Elizabeth Thompson was born in Lausanne in 1846. Her sister, Alice Thompson, was born the following year. Both Elizabeth's parents were interested in art and at an early age she was encouraged to paint and draw. At first Elizabeth concentrated on painting portraits and landscapes but after visiting France, where she saw paintings inspired by the Franco-Prussian War, she began to paint military subjects.
In 1874 submitted a painting entitled the Roll Call to the Royal Academy in London. The selection committee were impressed and decided to include it in the Academy's yearly exhibition. The painting caused a sensation. Crowds flocked to the Academy to see the painting. The Spectator reported: "There is an inconvenient crowd in the same corner of the room that hangs Miss Elizabeth Thompson's Calling the Roll. On Monday, when we were there it was almost impossible to see it." It was so popular that it was decided to take the painting on a tour around the country. Wherever it went, large queues formed to see the picture.
There was also great competition to buy the Roll Call but when Queen Victoria made it clear that she wanted it, the other bidders agreed to withdraw their bids. However, Victoria did agree that an engraving should be made of the picture. Prints were made from the engraving and this allowed thousands of people all over Britain to have their own copy of the Roll Call hanging on their wall.
The main reason why Elizabeth's painting created such a sensation was that she had taken a completely new approach to military paintings. Up until this time military paintings had shown "panoramic views of battles or scenes of gallant officers performing heroic deeds". However, Elizabeth had painted a picture of a group of British soldiers after they had taken part in a battle during the Crimean War. Unlike previous military painters, Butler was interested in recording the pain and suffering of ordinary soldiers.
Roll Call also caused a sensation because it was painted by a woman. In the nineteenth century there were few women artists. Those that did paint, did not paint military subjects. Elizabeth Thompson helped to change peoples' attitudes towards women artists. John Ruskin, Britain's leading art critic at the time wrote: "I have always said that no women could paint." After seeing Roll Call Ruskin admitted he had been wrong.
By 1875 Thompson was the most popular and well-known painter in Britain. For the next five years large sums of money were paid for her military paintings. Elizabeth always took great care to make sure details of her picture was correct. Soldiers who had taken part in the battle would visit her studio in Portsmouth. These men would pose for her wearing the uniforms and carrying the weapons that they had used during the battle.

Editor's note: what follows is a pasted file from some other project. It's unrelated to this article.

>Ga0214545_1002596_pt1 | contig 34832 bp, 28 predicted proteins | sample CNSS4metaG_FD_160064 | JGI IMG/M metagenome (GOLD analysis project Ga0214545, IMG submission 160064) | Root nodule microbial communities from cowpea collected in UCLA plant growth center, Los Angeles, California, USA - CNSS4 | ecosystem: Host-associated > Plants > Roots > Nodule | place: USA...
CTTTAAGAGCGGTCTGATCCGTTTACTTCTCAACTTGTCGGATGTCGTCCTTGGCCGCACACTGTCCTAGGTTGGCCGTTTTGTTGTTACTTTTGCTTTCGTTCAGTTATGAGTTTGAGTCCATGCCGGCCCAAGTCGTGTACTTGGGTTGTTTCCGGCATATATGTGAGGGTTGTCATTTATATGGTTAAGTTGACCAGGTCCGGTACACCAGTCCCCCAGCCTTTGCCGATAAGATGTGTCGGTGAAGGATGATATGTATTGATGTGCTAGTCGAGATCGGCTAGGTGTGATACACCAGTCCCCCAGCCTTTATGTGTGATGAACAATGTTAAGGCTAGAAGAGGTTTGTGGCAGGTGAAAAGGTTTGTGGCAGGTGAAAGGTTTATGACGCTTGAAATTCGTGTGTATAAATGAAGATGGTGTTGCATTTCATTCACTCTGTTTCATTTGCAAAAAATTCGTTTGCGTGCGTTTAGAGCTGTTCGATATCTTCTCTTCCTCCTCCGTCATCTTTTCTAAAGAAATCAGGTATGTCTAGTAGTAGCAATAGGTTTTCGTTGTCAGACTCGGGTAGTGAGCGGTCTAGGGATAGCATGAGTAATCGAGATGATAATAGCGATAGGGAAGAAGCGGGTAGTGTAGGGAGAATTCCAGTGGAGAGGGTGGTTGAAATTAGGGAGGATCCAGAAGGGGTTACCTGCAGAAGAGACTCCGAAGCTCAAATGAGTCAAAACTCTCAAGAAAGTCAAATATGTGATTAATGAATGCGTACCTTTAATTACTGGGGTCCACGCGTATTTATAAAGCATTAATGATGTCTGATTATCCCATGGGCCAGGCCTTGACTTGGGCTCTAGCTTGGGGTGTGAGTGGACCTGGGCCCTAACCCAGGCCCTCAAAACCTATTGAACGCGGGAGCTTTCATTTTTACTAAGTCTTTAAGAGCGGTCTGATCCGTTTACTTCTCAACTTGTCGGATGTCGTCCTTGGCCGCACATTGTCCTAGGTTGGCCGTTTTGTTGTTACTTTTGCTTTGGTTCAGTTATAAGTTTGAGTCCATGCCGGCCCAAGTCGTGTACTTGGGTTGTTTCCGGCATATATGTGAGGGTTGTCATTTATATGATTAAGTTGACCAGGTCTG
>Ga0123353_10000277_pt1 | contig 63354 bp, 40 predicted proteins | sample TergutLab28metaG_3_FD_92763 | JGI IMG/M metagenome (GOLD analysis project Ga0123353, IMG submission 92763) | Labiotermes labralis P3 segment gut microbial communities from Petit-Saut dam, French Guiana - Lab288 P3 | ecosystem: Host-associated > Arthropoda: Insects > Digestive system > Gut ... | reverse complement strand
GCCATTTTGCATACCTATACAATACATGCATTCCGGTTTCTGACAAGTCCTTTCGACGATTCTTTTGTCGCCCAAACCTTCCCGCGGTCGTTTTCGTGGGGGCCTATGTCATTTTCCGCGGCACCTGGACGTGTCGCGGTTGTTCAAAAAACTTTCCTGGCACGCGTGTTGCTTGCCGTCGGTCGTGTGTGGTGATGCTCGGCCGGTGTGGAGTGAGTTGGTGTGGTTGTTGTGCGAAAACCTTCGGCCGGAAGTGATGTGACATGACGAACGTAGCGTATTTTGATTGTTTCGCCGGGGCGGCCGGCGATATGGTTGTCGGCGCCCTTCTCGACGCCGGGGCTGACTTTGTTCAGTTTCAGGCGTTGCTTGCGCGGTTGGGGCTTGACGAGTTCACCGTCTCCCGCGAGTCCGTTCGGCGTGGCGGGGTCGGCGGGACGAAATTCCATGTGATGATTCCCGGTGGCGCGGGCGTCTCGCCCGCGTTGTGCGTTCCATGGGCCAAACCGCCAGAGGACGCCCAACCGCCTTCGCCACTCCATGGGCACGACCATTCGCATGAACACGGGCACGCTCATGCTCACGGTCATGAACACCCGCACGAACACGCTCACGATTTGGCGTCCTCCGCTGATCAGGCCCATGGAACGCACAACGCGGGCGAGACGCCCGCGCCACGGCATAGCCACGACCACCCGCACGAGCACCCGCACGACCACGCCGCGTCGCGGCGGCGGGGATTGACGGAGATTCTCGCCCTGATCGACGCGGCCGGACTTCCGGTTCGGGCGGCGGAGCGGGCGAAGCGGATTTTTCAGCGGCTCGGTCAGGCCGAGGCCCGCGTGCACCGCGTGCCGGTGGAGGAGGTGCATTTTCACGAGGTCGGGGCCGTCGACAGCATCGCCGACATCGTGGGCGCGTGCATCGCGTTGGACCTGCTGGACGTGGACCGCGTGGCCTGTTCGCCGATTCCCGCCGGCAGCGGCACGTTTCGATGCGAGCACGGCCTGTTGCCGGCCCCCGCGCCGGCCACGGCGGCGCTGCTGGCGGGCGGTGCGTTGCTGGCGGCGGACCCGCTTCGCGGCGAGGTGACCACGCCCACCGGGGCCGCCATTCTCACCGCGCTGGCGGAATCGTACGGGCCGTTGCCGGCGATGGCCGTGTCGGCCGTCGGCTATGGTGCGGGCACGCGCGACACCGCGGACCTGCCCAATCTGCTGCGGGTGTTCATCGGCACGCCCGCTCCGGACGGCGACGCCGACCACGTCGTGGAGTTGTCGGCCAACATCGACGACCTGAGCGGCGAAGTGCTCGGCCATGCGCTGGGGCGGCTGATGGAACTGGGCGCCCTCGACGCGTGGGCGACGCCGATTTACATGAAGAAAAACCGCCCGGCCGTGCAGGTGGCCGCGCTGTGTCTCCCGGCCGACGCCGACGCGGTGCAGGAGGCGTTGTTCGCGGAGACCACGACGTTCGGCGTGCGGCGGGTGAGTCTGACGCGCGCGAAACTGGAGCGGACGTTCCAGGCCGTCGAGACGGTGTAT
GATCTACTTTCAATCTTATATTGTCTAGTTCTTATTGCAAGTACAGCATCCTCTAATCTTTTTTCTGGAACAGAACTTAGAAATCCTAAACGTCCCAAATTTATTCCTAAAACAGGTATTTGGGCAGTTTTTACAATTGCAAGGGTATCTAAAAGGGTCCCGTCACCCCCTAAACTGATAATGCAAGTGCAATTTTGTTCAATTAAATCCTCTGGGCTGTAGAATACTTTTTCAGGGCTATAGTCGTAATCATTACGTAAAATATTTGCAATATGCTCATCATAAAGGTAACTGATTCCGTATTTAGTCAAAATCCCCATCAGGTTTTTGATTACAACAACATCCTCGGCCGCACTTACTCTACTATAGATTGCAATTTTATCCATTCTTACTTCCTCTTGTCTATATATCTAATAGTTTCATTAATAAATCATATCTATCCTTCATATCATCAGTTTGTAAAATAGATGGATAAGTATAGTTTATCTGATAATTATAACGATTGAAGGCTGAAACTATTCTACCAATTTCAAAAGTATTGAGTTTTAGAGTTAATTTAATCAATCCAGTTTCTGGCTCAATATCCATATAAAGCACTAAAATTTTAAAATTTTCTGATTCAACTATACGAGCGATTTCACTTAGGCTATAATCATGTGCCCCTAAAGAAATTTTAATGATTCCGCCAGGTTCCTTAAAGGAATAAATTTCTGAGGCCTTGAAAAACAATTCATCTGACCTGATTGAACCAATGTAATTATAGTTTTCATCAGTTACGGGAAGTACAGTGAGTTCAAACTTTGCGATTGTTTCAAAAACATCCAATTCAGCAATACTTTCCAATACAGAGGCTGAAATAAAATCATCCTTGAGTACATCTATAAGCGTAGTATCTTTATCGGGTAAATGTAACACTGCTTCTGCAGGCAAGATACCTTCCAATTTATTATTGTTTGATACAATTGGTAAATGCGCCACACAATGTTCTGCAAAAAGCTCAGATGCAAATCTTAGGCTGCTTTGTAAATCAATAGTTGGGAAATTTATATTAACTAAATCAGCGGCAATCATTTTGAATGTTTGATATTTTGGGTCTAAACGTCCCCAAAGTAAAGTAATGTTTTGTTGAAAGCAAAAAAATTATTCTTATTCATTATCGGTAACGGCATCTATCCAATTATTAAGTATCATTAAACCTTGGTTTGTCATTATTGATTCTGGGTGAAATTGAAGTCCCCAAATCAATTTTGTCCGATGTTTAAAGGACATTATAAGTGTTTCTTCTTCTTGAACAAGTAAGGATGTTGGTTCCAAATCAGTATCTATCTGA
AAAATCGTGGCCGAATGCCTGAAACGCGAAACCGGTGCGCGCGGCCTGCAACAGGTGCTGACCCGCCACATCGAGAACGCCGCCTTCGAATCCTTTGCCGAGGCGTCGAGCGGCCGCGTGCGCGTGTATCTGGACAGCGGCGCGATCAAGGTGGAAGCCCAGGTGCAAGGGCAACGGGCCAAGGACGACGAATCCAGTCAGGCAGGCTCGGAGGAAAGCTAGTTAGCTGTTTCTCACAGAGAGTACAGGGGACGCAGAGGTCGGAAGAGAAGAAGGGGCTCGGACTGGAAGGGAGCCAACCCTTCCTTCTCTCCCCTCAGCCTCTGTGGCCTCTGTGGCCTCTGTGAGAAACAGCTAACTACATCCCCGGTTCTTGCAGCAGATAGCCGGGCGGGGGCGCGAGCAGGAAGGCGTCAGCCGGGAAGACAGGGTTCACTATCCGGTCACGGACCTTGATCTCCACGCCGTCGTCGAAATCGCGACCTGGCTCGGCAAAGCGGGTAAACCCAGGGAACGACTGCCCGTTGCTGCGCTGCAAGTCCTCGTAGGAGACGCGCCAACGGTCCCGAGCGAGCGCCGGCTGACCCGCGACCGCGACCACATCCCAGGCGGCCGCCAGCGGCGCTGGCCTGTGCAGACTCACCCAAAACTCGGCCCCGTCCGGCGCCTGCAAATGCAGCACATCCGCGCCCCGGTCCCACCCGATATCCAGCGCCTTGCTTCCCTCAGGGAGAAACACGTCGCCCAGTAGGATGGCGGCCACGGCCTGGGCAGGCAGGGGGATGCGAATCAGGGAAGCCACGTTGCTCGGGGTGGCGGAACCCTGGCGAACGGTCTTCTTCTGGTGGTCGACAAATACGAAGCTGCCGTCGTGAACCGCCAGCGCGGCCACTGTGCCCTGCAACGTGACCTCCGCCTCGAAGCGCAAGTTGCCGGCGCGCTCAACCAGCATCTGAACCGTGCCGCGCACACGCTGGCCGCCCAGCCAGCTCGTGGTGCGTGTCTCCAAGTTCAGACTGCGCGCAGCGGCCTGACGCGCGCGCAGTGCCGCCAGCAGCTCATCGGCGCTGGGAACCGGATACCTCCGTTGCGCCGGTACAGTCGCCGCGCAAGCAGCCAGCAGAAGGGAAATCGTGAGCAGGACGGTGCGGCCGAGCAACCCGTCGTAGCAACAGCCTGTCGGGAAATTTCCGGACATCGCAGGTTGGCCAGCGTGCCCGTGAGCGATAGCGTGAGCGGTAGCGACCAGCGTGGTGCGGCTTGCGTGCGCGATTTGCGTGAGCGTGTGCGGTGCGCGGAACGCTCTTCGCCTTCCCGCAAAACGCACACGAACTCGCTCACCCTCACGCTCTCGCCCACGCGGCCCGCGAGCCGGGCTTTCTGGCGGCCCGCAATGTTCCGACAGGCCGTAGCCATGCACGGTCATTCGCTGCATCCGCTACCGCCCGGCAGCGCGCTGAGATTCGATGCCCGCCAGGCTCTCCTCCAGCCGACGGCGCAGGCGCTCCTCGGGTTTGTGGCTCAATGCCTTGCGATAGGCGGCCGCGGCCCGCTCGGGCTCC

In 1877, Elizabeth married Major William Butler. Her husband came from a poor Roman Catholic family from Ireland. William had strong opinions about the way the Catholics had been treated in Ireland. His views had an influence on Elizabeth. For example, while living in Ireland, Elizabeth Thompson heard of a Catholic woman who was about to be evicted from her home. Elizabeth hurried to the scene and arrived to find the women's cabin had been destroyed by the landlord. While the women searched the ruins for her belongings, Elizabeth set up her easel and began to paint the scene. For historical reasons the British public had little sympathy for the plight of the Catholics in Ireland. Elizabeth's painting Evicted was unpopular in Britain and failed to find a buyer.
The public were also beginning to turn against Elizabeth's military paintings. During the first Boer War (1880-81) people in Britain became very patriotic. They now wanted pictures that glorified British victories. Some people began to complain that Elizabeth's paintings undermined the morale of the British soldiers. Paintings that emphasised the pain and suffering of soldiers were unlikely to encourage men to join the British army. After 1881 Elizabeth found it very difficult to sell her paintings. Although Elizabeth Thompson continued to paint military pictures until her death in 1933, she was never again to achieve the popularity that she enjoyed in the early part of her career.
There is an inconvenient crowd in the same corner of the room that hangs Miss Elizabeth Thompson's Calling the Roll. On Monday, when we were there it was almost impossible to see it.
I reproduced the event (the Battle of Rorke's Drift) from the private's point of view - not mine, as the witnesses were from the ranks.
I never painted for the glory of war, but to portray its pathos and heroism.